The relationship between increased folate catabolism and the increased requirement for folate in pregnancy
Article first published online: 12 AUG 2005
BJOG: An International Journal of Obstetrics & Gynaecology
Volume 107, Issue 9, pages 1149–1154, September 2000
How to Cite
Higgins, J. R., Quinlivan, E. P., McPartlin, J., Scott, J. M., Weir, D. G. and Darling, M. R. N. (2000), The relationship between increased folate catabolism and the increased requirement for folate in pregnancy. BJOG: An International Journal of Obstetrics & Gynaecology, 107: 1149–1154. doi: 10.1111/j.1471-0528.2000.tb11115.x
- Issue published online: 12 AUG 2005
- Article first published online: 12 AUG 2005
- Accepted 18 April 2000
Objectives To estimate the rate of folate catabolism in pregnant and nonpregnant women and to derive the recommended dietary allowance for folate.
Design Prospective, observational study.
Setting Rotunda Hospital, Dublin.
Women Twenty-four healthy gravid women were studied once during each trimester and postpartum. Twenty-five nonpregnant controls were assessed before and after folic acid supplementation.
Interventions Women provided 24-hour urine collections while adhering to a strict dietary regimen containing no exogenous folate catabolites.
Main outcome measures Urinary levels of p-acetamidobenzoylglutamate and p-aminobenzoylglutamate were measured by high pressure liquid chromatography.
Results The 24-hour excretion of folate catabolites, expressed as mean [95% CI] folate equivalents in μg) progressively increased during pregnancy. A peak was reached in the third trimester (349.1 μg [308.1 to 390.1]) where the rate was more than twice the rate in the nonpregnant control group (136.4 μg [112.4 to 160.4]) (P < 0.001). Based on our results the recommended dietary allowance for folate in nonpregnant women should be 250 μg and this should rise during pregnancy to 430 μg in the second trimester and 540 μg in the third trimester.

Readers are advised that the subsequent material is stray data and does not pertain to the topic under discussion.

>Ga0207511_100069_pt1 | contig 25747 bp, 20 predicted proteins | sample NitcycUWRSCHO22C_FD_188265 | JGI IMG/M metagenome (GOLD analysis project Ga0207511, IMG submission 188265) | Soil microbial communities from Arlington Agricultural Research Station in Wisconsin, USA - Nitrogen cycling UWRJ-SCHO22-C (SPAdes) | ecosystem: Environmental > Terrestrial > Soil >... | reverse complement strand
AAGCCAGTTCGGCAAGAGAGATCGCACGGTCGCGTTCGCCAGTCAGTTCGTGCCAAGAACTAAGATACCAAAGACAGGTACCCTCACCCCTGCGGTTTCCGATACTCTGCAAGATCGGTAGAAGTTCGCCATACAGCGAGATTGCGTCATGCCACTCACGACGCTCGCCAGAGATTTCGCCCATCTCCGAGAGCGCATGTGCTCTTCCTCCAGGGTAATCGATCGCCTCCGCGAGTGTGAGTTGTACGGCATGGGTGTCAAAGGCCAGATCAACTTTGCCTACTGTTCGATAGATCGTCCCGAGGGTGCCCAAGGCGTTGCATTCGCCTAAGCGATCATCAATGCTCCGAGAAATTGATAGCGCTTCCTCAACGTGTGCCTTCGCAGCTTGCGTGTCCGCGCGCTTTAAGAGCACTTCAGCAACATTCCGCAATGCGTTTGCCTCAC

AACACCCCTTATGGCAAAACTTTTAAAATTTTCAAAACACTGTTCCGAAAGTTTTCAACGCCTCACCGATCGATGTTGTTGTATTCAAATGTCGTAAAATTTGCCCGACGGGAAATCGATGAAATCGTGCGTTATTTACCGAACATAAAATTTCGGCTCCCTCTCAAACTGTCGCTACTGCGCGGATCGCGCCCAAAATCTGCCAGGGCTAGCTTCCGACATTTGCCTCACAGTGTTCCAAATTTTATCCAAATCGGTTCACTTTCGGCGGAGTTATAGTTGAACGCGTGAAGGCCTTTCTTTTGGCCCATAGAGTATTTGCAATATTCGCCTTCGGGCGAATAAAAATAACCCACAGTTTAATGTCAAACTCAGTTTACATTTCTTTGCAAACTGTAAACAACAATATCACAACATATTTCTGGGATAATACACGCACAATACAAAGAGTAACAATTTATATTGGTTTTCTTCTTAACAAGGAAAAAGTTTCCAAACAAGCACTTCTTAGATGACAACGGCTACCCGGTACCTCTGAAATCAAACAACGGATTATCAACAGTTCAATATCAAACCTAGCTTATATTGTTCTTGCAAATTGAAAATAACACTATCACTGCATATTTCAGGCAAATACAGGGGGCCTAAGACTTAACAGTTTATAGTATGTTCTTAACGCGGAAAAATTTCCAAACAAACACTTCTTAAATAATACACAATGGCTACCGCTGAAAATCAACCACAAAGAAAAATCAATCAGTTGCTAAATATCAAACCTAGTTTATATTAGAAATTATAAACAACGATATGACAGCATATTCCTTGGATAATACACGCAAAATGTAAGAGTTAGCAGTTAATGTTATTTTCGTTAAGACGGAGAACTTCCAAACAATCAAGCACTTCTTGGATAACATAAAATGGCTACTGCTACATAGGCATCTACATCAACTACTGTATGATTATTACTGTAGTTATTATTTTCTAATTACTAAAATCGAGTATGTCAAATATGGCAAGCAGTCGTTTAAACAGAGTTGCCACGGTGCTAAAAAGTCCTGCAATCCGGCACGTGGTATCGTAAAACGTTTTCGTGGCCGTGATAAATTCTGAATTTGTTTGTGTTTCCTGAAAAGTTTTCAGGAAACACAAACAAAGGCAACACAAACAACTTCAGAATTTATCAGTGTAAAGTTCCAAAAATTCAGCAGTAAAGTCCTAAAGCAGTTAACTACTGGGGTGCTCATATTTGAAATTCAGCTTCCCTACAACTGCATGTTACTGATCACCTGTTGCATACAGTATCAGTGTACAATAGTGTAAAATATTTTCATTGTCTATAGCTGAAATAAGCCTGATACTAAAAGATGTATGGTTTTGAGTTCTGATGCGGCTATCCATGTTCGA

Conclusions The rate of folate catabolism progressively increases during pregnancy reaching a peak in the third trimester at the time of maximal fetal growth. The increased demand for folate during pregnancy appears to be due to the accelerated breakdown of the vitamin because of its participation in cellular biosynthesis. These results provide a quantitative basis for the current debate on the appropriate recommended dietary allowance for folate in both pregnant and nonpregnant women.